Nikos Kazantzakis – Zorba the Greek

“Zorba had got so far beyond contemporary events that they had already ceased to be anything but out of date rubbish.  Certainly, to him telegraphy, steamships and engines, current morality and religion must have appeared like rusty old rifles.  His mind progressed much faster than the world.”

“As far as I can see, your lordship’s never been hungry, never killed, never stolen, never committed adultery.  What ever can you know of the world?  You’ve got an innocent’s brain and your skin’s never even felt the sun,” he muttered with obvious scorn.

“Calmly, fondly, he was letting himself drift on a shady current as thick as honey.  The whole universe of earth, water, thoughts and men was slowly drifting towards a distant sea, and Zorba was drifting away with it, unresistingly, unquestioningly and happy.”

“We  stayed silent by the brazier until far into the night.  I felt once more how simple and frugal a thing is happiness:  a glass of wine, a roast chestnut, a wretched little brazier, the sound of the sea.  Nothing else.  And all that is required to feel that here and now is happiness is a simple, frugal heart.”

“Life is trouble,” Zorba continued.  “Death, no. To live – do you know what that means?  To undo your belt and look for trouble!”  I still said nothing. I knew Zorba was right, I knew it, but I did not dare.  My life had got on the wrong track, and my contact with men had become now a mere soliloquy.  I had fallen so low that, if I had had to choose between falling in love with a woman and reading a book about love, I should have chosen the book.  “Don’t calculate, boss,” Zorba continued.  “Leave your figures alone, smash the blasted scales, shut up your grocer’s shop, I tell you.  Now’s the time you’re going to save or to lose your soul.”

“Nowadays I say this man is a good fellow, that one’s a bastard.  They can be Greeks or Bulgars or Turks, it doesn’t matter.  Is he good?  Or is he bad?  That’s the only thing I ask nowadays.  And as I grow older – I’d swear this on the last crust I eat – I feel I shan’t even go on asking that!  Whether a man’s good or bad, I’m sorry for him, for all of ‘em.  The sight of a man just rends my insides, even if I act as though I don’t care a damn!  There he is, poor devil, I think; he also eats and drinks and makes love and is frightened, whoever he is:  he has his God and his devil just the same, and he’ll peg out and lie as stiff as a board beneath the ground and be food for worms, just the same.  Poor devil! We’re all brothers! All worm meat!”

“What is this world?  I wondered.  What is its aim and in what way can we help to attain it during our ephemeral lives?  The aim of man and matter is to create joy, according to Zorba – others would say  “to create spirit,” but that comes to the same thing on another plain.  But why?  With what object?  And when the body dissolves does anything at all remain of what we have called the soul?  Or does nothing remain, and does our unquenchable desire for immortality spring, not from the fact that we are immortal, but from the fact that during the short span of our life we are in the service of something immortal?”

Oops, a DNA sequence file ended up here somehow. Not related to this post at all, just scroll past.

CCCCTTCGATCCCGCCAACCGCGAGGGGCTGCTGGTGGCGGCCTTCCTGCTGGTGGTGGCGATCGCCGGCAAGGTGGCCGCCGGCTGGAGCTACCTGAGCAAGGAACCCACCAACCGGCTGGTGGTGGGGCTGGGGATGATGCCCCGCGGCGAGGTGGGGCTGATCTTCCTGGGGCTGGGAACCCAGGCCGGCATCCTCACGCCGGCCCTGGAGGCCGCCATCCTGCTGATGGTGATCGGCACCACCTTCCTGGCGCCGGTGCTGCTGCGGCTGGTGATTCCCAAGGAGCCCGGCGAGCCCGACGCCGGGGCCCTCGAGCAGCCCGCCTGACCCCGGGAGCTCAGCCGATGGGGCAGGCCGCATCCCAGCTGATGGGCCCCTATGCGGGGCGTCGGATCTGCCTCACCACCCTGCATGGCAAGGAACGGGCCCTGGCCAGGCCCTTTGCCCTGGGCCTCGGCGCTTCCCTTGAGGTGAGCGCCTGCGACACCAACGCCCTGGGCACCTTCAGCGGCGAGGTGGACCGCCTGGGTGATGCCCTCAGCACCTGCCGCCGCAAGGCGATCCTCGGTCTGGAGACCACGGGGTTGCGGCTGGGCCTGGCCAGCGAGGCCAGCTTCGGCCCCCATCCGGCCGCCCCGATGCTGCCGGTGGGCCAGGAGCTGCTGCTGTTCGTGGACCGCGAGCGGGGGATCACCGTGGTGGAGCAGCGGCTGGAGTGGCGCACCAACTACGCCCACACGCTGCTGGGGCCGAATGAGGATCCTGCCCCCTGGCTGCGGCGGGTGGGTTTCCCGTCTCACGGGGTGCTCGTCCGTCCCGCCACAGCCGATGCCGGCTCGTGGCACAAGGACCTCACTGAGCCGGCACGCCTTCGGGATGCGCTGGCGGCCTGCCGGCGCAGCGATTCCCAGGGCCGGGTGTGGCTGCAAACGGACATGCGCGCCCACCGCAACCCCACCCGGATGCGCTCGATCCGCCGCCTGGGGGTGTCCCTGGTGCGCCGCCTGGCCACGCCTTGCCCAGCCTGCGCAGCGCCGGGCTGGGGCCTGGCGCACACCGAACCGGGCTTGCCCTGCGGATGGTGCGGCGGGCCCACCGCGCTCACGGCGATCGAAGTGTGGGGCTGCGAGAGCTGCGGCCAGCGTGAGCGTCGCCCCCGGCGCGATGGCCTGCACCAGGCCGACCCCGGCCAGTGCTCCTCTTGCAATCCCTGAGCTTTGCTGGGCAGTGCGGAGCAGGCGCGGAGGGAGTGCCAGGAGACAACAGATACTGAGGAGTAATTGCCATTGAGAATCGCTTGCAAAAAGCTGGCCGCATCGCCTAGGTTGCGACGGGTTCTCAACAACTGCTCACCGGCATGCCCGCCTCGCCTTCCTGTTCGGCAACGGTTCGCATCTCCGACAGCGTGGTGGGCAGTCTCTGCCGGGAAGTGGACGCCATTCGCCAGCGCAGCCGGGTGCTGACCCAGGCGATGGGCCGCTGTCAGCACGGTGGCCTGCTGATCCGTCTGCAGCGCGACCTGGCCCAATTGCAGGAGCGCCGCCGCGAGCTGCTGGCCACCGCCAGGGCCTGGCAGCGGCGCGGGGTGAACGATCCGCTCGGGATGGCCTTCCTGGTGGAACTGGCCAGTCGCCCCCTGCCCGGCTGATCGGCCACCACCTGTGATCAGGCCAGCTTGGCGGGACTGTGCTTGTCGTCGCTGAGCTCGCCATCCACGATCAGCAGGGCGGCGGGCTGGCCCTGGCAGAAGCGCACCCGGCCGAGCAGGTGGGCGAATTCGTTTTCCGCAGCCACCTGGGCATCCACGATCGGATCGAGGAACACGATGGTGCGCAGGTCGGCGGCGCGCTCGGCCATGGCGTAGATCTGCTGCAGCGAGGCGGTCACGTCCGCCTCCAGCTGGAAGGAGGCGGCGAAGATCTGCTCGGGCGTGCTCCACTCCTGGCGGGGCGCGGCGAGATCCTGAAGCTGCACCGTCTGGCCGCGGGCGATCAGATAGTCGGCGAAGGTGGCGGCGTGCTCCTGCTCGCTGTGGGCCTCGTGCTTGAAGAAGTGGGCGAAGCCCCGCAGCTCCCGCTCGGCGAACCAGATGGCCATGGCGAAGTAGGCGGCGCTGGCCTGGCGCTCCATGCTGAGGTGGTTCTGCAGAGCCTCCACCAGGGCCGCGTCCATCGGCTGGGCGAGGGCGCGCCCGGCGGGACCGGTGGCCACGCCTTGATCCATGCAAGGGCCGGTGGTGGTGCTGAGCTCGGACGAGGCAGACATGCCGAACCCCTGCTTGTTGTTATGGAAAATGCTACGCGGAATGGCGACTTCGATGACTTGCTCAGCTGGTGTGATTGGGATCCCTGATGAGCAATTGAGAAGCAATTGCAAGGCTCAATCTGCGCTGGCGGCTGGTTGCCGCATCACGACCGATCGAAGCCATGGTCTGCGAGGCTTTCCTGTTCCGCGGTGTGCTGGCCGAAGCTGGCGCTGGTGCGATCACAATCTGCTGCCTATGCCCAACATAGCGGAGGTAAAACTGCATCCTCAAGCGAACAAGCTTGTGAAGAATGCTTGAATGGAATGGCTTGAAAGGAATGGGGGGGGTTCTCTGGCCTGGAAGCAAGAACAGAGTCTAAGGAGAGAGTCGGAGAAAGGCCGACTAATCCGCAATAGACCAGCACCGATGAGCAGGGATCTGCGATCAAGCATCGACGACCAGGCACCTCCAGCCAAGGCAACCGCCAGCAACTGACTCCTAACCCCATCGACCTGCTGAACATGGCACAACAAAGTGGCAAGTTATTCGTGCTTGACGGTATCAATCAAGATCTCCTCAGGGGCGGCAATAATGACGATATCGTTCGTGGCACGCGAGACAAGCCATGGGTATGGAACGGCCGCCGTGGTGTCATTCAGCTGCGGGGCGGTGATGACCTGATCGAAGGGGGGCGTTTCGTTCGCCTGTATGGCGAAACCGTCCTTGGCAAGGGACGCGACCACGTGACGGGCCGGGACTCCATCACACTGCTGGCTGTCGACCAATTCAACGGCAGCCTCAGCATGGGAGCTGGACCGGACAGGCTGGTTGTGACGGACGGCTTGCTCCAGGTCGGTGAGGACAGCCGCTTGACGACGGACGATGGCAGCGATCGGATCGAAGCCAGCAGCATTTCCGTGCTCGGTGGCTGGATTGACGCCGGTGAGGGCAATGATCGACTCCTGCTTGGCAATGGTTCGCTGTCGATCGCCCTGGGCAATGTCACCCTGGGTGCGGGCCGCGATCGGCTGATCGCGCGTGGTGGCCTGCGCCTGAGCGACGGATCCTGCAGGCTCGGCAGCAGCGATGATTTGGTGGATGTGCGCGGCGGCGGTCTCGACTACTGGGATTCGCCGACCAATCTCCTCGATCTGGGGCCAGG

“So long as there are countries, man will stay like an animal, a ferocious animal…”

“Sea, women, wine and hard work!”  I was murmuring Zorba’s words in spite of myself as I walked.  “Sea, women, wine and hard work!” Throwing yourself headlong into your work, into wine, and love, and never being afraid of either God or devil…that’s what youth is!” I kept saying it to myself and repeating it as if to give myself courage, and I walked on.”

“Every minute death was dying and being reborn, just like life. For thousands of years young girls and boys have danced beneath the tender foliage of the trees in spring – beneath the poplars, firs, oaks, planes and slender palms – and they will go on dancing for thousands more years, their faces consumed with desire.  Faces change, crumble, return to earth; but others rise to take their place.  There is only one dancer, but he has a thousand masks.  He is always twenty.  He is immortal.”

“No, I don’t believe in anything or anyone; only in Zorba.  Not because Zorba is better than the others; not at all, not a little bit!  He’s a brute like the rest!  But I believe in Zorba because he’s the only being I have in my power, the only one I know.  All the rest are ghosts.  I see with these eyes, I hear with these ears, I digest with these guts.  All the rest are ghosts, I tell you.  When I die, everything’ll die.  The whole Zorbatic world will go to the bottom!”   “What egoism!” I said sarcastically.  “I can’t help it, boss!  That’s how it is.  I eat beans, I talk beans; I am Zorba, I talk like Zorba.”

“I alone was impotent and rational, my blood did not boil, nor did I love or hate with passion.  I still wanted to put things right, in cowardly fashion, by laying everything at destiny’s door.”

“Let people be, boss; don’t open their eyes.  And supposing you did, what’d they see?  Their misery!  Leave their eyes closed, boss, and let them go on dreaming.”

“Look here, boss, do stop meddling. As fast as I build, you destroy.  Now what are all those things you were telling them today?  Socialism and rubbish!  Are you a preacher or a capitalist?  You must make up your mind!”

copyright 1952 Simon & Schuster, Inc.

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